What Your Parents Don’t Know About Video Games


Boy and Girl Playing Video Games

Today, I often find myself believing in the first thing I read or hear about a certain topic. Take, for instance, video games. Have you ever heard a parent tell his child, “You shouldn’t be playing so many video games. Your mind is going to become mush?” Being an avid fan of video games, I have never agreed with this opinion. Throughout my childhood, and college life, I have clocked many hours playing video games; however, I have never once let them take over my life or let my mind go to “mush.” I have sustained a constant 3.4GPA at Bucknell University and successfully juggled my duties as a student, President of the Club Hockey team, and fraternity member. Although this only represents my opinion about video games, it seems as though recent research supports my argument that video games do not make one’s brain “mush.”

Earlier this year, The University of Glasgow released a research study about how the consumption of video games and television changes the behaviors of young children. They concluded that a steady diet of video games doesn’t result in significantly altered behavior. This study pulled data from Great Britain’s ten-year Millennium Cohort Study and looked at how “conduct problems, emotional symptoms, peer relationship problems, hyperactivity/inattention and prosocial behavior” were changed by the amount of television or video games a child engaged with.

Research shows that video games actually improve childrens' cognitive abilities.

Research shows that video games actually improve childrens’ cognitive abilities.

 

Although television is widely regarded to as being more harmless than playing videogames, the Glasgow study provided evidence that watching television for three hours or more on a daily basis at five years old caused an increase of conduct problems between the ages of five and seven years old. In terms of video games, no corollary effect was found. In fact, the American Psychologist believes that playing strategic video games actually both improves learning, health and social skills, and strengthens a range of cognitive abilities including problem solving, reasoning, memory and perception.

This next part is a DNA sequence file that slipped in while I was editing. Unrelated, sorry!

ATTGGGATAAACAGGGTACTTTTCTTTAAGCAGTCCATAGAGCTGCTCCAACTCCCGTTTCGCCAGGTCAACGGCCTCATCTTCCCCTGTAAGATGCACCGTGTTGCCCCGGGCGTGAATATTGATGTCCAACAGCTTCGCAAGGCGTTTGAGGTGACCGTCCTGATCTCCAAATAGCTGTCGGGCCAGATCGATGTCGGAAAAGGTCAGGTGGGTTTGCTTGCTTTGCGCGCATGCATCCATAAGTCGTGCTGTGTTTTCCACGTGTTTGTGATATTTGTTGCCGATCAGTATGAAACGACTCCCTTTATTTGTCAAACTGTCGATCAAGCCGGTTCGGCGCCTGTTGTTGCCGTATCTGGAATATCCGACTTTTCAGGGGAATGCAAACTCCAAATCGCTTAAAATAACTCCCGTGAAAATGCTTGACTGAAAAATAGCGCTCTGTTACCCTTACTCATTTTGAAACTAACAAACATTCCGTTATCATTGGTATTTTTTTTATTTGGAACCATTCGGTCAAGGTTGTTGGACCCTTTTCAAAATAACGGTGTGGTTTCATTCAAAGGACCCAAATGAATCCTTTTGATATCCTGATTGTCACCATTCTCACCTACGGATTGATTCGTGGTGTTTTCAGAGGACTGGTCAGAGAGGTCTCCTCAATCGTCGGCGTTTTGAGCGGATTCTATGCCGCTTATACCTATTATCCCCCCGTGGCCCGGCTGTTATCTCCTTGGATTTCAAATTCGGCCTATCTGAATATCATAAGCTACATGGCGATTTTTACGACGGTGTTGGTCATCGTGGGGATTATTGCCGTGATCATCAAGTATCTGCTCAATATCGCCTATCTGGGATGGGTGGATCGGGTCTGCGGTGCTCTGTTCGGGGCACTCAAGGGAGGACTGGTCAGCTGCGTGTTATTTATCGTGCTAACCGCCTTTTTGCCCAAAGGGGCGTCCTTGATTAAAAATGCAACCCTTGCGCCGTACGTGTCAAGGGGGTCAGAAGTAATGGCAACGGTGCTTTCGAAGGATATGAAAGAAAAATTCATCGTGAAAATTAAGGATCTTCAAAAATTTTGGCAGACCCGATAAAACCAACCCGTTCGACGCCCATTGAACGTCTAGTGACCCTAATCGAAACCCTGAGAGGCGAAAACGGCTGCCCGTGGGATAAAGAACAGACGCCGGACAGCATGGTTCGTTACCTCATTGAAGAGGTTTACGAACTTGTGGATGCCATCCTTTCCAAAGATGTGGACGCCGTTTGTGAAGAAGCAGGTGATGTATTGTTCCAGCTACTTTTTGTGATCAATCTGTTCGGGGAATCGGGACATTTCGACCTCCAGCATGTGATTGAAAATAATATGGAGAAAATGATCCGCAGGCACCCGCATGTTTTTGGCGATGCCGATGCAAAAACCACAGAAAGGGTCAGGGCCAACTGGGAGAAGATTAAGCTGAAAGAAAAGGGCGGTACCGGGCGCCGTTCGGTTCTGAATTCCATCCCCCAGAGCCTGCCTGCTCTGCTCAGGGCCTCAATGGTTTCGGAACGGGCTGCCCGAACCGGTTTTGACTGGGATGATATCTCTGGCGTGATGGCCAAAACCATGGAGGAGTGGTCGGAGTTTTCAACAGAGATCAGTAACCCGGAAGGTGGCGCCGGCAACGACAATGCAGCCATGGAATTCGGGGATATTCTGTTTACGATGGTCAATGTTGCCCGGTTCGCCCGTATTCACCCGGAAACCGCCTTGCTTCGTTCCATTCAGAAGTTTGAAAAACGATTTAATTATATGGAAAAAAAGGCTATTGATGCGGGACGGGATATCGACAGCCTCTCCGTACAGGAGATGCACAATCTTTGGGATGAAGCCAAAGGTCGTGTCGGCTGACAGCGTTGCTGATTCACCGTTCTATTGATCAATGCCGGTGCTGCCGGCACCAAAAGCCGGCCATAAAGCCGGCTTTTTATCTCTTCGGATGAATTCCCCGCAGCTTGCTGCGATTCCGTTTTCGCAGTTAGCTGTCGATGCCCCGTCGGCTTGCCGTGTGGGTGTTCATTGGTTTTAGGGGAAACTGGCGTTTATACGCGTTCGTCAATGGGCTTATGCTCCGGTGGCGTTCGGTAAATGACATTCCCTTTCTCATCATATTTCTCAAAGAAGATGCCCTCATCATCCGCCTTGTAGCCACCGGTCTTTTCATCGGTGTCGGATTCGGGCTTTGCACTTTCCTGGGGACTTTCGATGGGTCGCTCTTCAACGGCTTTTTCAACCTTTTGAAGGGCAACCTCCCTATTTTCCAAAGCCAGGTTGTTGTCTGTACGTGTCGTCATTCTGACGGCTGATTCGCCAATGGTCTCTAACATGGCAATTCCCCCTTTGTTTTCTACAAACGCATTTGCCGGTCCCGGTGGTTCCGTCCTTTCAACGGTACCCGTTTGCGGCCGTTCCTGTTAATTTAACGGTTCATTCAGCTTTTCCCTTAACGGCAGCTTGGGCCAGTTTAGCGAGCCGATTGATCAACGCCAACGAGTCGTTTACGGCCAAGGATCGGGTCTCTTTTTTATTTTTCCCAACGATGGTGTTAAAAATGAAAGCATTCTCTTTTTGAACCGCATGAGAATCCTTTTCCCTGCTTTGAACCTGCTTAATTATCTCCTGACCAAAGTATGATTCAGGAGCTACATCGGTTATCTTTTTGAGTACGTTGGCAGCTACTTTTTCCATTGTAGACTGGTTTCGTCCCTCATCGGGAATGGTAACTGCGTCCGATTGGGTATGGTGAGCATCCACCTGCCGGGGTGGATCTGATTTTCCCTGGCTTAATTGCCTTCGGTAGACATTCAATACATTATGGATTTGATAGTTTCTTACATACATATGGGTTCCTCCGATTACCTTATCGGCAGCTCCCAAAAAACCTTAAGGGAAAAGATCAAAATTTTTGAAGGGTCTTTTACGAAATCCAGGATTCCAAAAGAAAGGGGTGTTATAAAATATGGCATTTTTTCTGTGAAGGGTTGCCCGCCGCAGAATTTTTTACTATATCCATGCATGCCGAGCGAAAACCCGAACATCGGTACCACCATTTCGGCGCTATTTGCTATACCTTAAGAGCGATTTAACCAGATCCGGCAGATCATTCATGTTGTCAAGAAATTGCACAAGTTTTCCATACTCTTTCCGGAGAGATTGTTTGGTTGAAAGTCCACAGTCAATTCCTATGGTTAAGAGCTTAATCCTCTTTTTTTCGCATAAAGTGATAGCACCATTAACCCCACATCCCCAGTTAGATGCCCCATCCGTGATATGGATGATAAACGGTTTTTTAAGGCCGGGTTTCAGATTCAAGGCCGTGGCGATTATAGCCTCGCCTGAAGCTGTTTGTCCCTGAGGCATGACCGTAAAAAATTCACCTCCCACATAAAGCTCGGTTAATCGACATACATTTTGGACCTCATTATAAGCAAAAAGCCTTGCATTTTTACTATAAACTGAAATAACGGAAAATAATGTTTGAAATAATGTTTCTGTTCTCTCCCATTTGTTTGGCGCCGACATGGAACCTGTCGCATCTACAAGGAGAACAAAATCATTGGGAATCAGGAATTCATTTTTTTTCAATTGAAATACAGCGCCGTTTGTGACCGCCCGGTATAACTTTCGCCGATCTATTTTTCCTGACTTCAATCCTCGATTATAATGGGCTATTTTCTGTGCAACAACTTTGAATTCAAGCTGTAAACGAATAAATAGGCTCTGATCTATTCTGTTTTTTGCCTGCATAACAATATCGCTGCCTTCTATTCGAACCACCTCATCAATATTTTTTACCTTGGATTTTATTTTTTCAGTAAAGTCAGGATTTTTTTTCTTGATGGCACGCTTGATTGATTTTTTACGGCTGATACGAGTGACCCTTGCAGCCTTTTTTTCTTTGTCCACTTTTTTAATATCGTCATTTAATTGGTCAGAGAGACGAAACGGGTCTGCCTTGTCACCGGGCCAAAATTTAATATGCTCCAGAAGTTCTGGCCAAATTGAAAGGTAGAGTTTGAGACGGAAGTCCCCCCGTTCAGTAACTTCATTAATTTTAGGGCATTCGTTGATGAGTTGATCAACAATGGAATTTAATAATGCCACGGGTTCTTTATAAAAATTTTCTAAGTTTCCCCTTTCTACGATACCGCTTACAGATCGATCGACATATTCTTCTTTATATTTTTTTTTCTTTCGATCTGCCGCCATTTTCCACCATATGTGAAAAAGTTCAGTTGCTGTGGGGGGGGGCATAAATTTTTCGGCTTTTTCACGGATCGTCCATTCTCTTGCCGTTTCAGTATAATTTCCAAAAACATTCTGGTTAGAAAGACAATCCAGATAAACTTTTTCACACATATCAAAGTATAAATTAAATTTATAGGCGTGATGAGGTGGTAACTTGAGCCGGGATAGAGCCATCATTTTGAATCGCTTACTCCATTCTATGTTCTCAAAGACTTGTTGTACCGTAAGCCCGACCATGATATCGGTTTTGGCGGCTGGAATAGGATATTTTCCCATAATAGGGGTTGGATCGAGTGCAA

Although these studies probably aren’t what parents want to hear, they will be pleased to know that there are some setbacks to video games. One example is children becoming less able to distinguish between fact and fiction. After reading these research articles, I definitely believe that playing video games has its pros and cons; however, one must be conscious of the amount of time spent playing games. I grew up in a family that promoted outdoor activities. I played hockey, baseball, golf, and soccer my entire life. I also dedicated a great amount of time to my studies and social life. The only time of the day that I really play video games at all is at night. In order for video games to be a truly enjoyable part of one’s life, they must be placed at an appropriate rank in one’s daily agenda.

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11 thoughts on “What Your Parents Don’t Know About Video Games

  1. I have kind of a painful history when it comes to video games. As the youngest of three girls, my older sisters would never let me play video games when we were young. They developed the idea that every time I was in the room during their games, they would lose. So I quickly became bad luck and banned from video games. I have no doubt that this spoiled my hand-eye coordination for life. I’m only a little bitter about it…
    But I think you bring up some great points in your post. There are certainly pros and cons to video games, but I think like everything in life, the key is moderation. The right games can enhance important problem-solving and logic skills. And of course, hand-eye coordination could be a great benefit as well.